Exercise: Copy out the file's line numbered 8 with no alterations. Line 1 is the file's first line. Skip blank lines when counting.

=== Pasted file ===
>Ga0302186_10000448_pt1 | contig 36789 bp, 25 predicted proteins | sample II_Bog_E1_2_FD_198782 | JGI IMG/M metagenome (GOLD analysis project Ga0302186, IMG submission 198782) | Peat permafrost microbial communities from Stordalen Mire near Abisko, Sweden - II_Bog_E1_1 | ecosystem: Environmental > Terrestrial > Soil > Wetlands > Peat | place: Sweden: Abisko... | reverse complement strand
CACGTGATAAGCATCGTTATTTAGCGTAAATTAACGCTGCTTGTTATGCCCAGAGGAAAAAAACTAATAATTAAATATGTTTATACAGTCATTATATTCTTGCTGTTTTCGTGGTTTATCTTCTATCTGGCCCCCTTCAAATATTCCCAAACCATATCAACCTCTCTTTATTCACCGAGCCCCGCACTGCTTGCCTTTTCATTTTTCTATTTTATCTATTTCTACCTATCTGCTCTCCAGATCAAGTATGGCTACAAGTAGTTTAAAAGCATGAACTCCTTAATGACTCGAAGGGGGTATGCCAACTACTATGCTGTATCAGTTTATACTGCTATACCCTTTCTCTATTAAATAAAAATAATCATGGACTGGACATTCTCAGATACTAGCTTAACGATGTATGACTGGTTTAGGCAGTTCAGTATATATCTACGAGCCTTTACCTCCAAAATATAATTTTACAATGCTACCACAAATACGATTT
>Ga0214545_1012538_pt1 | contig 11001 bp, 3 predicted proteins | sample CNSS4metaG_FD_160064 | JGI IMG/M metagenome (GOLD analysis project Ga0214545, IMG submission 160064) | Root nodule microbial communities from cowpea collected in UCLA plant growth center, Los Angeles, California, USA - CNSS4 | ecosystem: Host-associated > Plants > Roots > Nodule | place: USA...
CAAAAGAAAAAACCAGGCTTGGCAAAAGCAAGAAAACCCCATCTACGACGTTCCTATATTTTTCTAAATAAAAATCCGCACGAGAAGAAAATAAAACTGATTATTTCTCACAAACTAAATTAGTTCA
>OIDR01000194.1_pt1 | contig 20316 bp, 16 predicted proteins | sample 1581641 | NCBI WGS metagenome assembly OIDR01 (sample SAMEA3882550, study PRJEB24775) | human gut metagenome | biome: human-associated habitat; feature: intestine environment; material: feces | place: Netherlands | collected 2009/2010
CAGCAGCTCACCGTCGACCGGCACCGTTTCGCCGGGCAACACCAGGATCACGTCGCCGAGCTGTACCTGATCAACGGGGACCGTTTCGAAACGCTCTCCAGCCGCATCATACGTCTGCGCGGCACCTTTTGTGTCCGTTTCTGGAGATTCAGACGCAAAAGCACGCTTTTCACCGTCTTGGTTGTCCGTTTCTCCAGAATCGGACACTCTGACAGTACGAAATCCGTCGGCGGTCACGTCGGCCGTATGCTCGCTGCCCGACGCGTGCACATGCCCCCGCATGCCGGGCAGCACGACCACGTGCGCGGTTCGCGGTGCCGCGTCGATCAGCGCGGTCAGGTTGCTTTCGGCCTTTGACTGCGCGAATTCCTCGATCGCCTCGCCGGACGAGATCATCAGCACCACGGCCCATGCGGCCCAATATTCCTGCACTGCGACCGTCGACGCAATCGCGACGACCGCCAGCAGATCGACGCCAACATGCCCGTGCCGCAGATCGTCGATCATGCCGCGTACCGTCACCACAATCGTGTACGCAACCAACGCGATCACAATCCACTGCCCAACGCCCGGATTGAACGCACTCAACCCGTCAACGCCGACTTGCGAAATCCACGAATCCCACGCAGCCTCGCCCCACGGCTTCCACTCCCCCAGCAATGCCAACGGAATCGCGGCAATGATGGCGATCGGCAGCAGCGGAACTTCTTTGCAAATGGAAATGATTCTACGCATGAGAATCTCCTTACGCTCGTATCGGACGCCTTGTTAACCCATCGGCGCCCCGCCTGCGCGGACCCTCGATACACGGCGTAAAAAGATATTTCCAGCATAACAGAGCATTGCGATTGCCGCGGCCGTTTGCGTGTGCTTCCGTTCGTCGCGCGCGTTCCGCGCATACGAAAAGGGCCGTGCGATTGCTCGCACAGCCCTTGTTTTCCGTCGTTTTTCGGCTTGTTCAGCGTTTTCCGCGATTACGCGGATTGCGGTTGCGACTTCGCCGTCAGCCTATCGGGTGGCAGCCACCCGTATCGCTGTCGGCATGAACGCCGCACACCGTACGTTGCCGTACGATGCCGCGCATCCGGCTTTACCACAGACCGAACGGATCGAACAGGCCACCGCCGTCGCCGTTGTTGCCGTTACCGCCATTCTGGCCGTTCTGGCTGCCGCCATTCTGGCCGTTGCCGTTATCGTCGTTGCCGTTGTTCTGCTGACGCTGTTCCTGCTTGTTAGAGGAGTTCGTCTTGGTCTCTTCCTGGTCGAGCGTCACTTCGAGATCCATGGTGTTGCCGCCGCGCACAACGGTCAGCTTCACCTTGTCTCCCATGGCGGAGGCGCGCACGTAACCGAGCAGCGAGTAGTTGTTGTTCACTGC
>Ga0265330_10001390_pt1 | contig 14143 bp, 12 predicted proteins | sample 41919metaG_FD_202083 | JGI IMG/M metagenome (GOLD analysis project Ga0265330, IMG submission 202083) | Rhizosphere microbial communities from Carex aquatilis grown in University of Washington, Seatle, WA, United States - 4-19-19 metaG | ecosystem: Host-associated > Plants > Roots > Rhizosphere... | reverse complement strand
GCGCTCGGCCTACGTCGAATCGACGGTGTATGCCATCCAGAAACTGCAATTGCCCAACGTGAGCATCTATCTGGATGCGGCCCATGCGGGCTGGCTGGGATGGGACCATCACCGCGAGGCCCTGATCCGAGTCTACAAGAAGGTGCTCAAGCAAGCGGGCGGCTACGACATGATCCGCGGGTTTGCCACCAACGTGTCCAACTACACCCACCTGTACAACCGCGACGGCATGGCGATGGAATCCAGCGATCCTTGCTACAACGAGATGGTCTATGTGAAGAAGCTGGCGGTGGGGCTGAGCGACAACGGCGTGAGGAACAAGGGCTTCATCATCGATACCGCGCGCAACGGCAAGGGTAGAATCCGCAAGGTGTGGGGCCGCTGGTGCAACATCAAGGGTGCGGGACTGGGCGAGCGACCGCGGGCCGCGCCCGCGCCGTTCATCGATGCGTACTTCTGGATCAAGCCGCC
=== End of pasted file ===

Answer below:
GCGCTCGGCCTACGTCGAATCGACGGTGTATGCCATCCAGAAACTGCAATTGCCCAACGTGAGCATCTATCTGGATGCGGCCCATGCGGGCTGGCTGGGATGGGACCATCACCGCGAGGCCCTGATCCGAGTCTACAAGAAGGTGCTCAAGCAAGCGGGCGGCTACGACATGATCCGCGGGTTTGCCACCAACGTGTCCAACTACACCCACCTGTACAACCGCGACGGCATGGCGATGGAATCCAGCGATCCTTGCTACAACGAGATGGTCTATGTGAAGAAGCTGGCGGTGGGGCTGAGCGACAACGGCGTGAGGAACAAGGGCTTCATCATCGATACCGCGCGCAACGGCAAGGGTAGAATCCGCAAGGTGTGGGGCCGCTGGTGCAACATCAAGGGTGCGGGACTGGGCGAGCGACCGCGGGCCGCGCCCGCGCCGTTCATCGATGCGTACTTCTGGATCAAGCCGCC